Mormonism and Spiritual Experience

A couple of weeks ago (July 8th) LDS Deseret News printed a column by staff writer Jerry Johnston. He told this story:

Not long ago I was visiting a woman from Mexico who had been praying about joining my own church, the LDS Church. She said the Virgin Mary came to her in a dream and told her she should remain a Catholic. 

My first thought was God must have seen that it was me shepherding her along a spiritual path and decided he had a better chance of getting religion into her life through the Virgin Mary.

My second thought was I had to respect her spiritual experience.

Those who believe in the spiritual realm, I think, must not only trust their own spiritual experiences–whatever they may be–but they must also trust and respect the spiritual experiences of others. If you don’t do that, you become an ugly oxymoron, you become “spiritually superior.”

I told the woman she should trust her heart. Given her family ties, personal history, her commitments and temperament, God knew best what was best for her.

Mr. Johnston is refreshing in that he recognizes the need to be consistent. If you go about telling people that the way to know truth is to ask God for a sign, then you must accept the outcome.

Mormonism teaches the way to know truth is to seek just such a spiritual sign. Mormon missionaries tell people to pray about the Book of Mormon: Ask God in the name of Christ if the book is true; and if the petitioner is sincere, asks with real intent, and has faith in Christ, God will allegedly make the truth clear by the power of the Holy Ghost (Book of Mormon, Moroni 10:4).

But in my experience most Latter-day Saints, unlike Mr. Johnston, will not take “no” for an answer. When I explain to Mormons my own experience of prayerfully reading the Book of Mormon, since the answer I received was that the Book of Mormon is not true, they typically respond in one of two ways:

  • They tell me I was not sincere in my prayer; or
  • They instruct me to continue praying, asking for confirmation that the Book of Mormon is true, until I get a different answer (i.e., that the Book of Mormon is true)

But the fact of the matter is, the Moroni 10:4 prayer is unbiblical in and of itself. The Bible never tells us to pray to know whether something is true. It tells us to search the revealed Word of God in order to know truth. A Mormon’s “yes” answer to the Moroni 10:4 prayer is no more or less valid than a non-Mormon’s “no” answer. Truth is not confirmed by spiritual feelings (often reported as a burning in the bosom by Latter-day Saints); it is brought to light by testing truth claims against God’s Word (for example, see: 1 John 4:1, 6; 2 Timothy 3:16-17; 1 Thessalonians 5:21).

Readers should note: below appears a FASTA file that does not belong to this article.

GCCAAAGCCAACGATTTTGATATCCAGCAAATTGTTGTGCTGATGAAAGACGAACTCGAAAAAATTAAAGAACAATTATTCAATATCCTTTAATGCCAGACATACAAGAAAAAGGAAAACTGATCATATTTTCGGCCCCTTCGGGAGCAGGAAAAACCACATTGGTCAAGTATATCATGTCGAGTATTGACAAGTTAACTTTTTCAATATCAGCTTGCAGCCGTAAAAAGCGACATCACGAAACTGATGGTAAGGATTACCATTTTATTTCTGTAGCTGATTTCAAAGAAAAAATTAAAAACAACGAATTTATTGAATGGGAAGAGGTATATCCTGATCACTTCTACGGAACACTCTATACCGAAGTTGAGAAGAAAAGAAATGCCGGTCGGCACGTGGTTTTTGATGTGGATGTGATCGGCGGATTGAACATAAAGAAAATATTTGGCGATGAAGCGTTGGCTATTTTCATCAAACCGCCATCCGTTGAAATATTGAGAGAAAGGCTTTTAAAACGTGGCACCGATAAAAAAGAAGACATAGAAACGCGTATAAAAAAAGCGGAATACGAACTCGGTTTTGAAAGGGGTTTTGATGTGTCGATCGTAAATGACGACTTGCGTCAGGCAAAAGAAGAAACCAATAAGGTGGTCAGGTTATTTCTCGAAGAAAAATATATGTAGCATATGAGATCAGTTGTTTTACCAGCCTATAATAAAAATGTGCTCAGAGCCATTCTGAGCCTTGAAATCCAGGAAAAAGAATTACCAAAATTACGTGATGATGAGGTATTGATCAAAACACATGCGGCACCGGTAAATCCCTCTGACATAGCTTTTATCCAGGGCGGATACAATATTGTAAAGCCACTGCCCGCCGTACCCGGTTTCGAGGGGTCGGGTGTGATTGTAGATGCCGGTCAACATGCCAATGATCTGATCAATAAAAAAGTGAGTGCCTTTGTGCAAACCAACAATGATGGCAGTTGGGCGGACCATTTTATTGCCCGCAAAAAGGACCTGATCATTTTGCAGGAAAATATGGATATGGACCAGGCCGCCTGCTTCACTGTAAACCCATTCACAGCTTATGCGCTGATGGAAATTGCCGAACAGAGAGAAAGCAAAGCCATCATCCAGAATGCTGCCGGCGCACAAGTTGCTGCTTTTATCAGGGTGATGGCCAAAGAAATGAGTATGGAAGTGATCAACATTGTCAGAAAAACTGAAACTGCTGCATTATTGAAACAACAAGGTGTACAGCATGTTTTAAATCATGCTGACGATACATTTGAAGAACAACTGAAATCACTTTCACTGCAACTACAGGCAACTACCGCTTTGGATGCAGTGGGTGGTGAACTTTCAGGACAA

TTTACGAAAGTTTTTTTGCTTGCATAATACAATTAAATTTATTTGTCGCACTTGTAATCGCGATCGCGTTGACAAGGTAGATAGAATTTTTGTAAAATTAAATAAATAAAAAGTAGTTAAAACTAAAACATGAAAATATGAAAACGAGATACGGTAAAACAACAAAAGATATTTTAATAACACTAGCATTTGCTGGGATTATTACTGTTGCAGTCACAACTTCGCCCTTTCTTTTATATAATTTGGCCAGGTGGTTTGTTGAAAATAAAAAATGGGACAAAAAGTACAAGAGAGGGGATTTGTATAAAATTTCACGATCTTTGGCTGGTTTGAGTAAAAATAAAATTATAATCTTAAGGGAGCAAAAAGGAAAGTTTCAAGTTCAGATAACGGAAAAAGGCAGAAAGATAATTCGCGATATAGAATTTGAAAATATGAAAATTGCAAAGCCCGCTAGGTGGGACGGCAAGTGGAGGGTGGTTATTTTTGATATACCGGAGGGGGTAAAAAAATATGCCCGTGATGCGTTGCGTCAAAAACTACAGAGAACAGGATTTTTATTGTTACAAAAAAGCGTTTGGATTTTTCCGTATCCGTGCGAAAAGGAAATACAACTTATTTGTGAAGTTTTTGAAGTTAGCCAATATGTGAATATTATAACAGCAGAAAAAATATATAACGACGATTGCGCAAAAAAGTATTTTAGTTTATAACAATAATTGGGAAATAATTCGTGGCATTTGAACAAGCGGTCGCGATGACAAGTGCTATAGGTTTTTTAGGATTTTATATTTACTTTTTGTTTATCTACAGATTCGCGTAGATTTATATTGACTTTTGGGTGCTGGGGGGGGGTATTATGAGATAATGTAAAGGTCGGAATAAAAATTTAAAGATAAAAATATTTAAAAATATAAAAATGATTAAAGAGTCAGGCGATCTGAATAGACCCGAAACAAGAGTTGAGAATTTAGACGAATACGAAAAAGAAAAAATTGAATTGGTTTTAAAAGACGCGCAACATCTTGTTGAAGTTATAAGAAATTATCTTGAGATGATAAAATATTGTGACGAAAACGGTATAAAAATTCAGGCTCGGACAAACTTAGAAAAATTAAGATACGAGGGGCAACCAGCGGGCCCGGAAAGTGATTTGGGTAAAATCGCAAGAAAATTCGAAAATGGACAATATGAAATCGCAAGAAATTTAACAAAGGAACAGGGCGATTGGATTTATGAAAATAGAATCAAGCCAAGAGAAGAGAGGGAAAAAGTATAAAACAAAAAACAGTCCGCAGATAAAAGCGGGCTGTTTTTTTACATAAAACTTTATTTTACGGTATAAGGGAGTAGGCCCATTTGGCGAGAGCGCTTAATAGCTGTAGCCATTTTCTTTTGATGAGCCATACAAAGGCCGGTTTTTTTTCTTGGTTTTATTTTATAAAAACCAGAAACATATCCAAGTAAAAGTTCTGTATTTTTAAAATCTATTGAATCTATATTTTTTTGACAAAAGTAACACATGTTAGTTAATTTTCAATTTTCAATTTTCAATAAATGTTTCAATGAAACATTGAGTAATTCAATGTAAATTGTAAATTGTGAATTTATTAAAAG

Lest you get the wrong idea, my own “prayerful reading [of] the Book of Mormon” did not follow the Moroni 10:4 model. This revelation usually produces an “Aha!” moment in my Mormon friends. But I did read the book, start to finish, with a sincere hope to know the truth. I did pray each time I picked the book up and each time I set it down. And I prayed continually as I read. I asked God for discernment. I asked Him for wisdom. I asked that He keep me from deception. I asked for a sound mind so I would understand what I was reading. I read with an open Bible sitting beside me, searching the Scriptures while testing the truth claims of the Book of Mormon against them. God answered my prayers; by following the biblical instructions to test all things I received the truth by the power of the Holy Ghost. But most Mormons will not accept my testimony.

In the story from Deseret News Mr. Johnston accepted his friend’s visionary dream of the Virgin Mary as a direct answer from God to her prayer. He told the woman to trust her heart, though from his perspective it meant she would remain in a false church worshiping a mythical Christ (Apostle Bruce R. McConkie, Mormon Doctrine, page 269). Somehow Mr. Johnston was able to understand this as God’s best for his friend.

The Bible, however, has this to say about trusting one’s heart:

“The heart is deceitful above all things, and desperately wicked; who can know it?” (Jeremiah 17:9)